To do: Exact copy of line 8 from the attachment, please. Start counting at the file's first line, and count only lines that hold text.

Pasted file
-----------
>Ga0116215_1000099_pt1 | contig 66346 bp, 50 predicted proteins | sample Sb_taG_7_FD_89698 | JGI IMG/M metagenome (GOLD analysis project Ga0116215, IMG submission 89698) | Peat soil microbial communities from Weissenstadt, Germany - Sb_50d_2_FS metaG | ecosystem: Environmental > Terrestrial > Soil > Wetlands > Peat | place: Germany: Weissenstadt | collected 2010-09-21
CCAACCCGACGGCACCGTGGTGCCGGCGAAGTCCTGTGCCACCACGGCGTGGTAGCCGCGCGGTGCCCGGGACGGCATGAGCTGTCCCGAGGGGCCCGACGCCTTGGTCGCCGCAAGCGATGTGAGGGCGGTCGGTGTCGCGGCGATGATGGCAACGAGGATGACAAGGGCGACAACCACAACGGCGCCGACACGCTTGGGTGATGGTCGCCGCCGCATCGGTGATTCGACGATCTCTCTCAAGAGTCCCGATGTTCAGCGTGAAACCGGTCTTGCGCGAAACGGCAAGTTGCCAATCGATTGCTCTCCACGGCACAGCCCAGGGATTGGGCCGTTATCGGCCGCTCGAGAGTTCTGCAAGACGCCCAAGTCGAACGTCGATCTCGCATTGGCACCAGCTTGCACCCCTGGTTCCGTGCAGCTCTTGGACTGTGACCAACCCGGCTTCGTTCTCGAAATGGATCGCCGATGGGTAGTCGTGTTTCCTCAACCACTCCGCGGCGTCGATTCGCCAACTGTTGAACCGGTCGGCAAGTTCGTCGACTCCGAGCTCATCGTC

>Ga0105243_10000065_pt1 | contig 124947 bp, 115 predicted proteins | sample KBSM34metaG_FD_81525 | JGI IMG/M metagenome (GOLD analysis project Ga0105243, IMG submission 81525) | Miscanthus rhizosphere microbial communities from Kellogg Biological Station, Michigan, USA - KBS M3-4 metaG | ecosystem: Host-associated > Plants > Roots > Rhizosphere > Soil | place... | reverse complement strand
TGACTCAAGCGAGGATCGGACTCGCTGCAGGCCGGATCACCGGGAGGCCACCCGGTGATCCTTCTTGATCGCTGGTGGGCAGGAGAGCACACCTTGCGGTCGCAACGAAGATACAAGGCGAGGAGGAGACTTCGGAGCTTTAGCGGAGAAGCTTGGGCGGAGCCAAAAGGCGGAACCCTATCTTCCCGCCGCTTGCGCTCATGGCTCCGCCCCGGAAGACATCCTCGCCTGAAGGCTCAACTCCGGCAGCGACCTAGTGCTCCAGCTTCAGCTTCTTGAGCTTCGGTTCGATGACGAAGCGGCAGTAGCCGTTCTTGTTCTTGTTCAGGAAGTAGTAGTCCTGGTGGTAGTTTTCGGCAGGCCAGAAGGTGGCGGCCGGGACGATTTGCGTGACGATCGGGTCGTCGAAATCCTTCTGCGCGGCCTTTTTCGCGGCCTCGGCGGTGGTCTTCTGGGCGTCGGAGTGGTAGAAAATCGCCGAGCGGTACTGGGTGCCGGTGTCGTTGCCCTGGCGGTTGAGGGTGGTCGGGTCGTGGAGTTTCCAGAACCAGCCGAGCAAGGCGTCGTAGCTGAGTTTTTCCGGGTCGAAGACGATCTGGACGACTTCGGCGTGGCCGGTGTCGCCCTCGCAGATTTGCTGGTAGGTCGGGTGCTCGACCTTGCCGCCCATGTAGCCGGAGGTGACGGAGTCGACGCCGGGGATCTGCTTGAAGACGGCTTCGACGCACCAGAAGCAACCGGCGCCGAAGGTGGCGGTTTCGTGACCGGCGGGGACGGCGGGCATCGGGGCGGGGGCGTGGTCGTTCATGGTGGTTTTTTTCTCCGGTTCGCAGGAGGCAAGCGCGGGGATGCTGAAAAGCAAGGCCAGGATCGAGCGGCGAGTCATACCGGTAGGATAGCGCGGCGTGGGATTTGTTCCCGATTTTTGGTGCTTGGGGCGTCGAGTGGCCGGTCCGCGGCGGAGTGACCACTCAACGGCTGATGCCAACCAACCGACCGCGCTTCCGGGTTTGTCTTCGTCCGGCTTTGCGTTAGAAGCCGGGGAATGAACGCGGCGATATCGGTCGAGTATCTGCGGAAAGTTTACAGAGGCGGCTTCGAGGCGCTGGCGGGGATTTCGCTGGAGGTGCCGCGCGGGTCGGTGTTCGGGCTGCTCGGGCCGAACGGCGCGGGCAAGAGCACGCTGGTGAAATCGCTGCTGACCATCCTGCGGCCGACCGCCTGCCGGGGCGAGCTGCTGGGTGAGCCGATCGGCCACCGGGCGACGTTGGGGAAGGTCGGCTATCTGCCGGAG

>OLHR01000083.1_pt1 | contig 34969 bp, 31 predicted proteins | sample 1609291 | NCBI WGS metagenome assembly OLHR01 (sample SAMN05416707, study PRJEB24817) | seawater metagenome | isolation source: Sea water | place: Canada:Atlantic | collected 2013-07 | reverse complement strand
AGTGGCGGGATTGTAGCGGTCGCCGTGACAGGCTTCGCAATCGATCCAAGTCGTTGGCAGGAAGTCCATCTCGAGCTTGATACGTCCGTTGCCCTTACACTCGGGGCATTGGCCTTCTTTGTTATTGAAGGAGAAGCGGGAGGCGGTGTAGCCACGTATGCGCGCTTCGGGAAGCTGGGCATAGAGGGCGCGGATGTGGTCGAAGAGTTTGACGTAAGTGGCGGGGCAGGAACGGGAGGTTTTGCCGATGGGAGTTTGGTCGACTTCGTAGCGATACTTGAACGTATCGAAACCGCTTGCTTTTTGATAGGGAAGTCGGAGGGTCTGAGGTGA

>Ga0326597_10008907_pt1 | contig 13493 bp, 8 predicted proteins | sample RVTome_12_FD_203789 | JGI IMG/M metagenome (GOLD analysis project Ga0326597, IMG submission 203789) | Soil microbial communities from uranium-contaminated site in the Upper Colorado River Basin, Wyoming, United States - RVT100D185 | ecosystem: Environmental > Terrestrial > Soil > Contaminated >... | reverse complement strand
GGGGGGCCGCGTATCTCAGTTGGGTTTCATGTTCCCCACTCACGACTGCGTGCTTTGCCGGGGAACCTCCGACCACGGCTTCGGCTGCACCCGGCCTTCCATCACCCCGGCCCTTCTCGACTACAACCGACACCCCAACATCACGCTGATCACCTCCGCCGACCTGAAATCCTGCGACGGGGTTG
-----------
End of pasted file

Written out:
GGGGGGCCGCGTATCTCAGTTGGGTTTCATGTTCCCCACTCACGACTGCGTGCTTTGCCGGGGAACCTCCGACCACGGCTTCGGCTGCACCCGGCCTTCCATCACCCCGGCCCTTCTCGACTACAACCGACACCCCAACATCACGCTGATCACCTCCGCCGACCTGAAATCCTGCGACGGGGTTG